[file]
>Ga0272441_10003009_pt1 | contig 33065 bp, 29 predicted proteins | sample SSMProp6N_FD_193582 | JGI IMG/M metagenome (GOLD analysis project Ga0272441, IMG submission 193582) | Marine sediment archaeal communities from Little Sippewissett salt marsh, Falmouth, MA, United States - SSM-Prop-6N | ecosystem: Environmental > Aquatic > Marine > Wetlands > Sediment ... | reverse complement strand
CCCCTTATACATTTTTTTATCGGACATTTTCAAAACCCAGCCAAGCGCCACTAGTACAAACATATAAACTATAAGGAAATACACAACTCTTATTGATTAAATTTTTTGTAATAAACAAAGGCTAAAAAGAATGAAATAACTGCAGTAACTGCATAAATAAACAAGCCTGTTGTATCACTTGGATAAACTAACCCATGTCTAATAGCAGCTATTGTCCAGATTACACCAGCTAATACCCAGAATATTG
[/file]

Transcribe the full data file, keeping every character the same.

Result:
>Ga0272441_10003009_pt1 | contig 33065 bp, 29 predicted proteins | sample SSMProp6N_FD_193582 | JGI IMG/M metagenome (GOLD analysis project Ga0272441, IMG submission 193582) | Marine sediment archaeal communities from Little Sippewissett salt marsh, Falmouth, MA, United States - SSM-Prop-6N | ecosystem: Environmental > Aquatic > Marine > Wetlands > Sediment ... | reverse complement strand
CCCCTTATACATTTTTTTATCGGACATTTTCAAAACCCAGCCAAGCGCCACTAGTACAAACATATAAACTATAAGGAAATACACAACTCTTATTGATTAAATTTTTTGTAATAAACAAAGGCTAAAAAGAATGAAATAACTGCAGTAACTGCATAAATAAACAAGCCTGTTGTATCACTTGGATAAACTAACCCATGTCTAATAGCAGCTATTGTCCAGATTACACCAGCTAATACCCAGAATATTG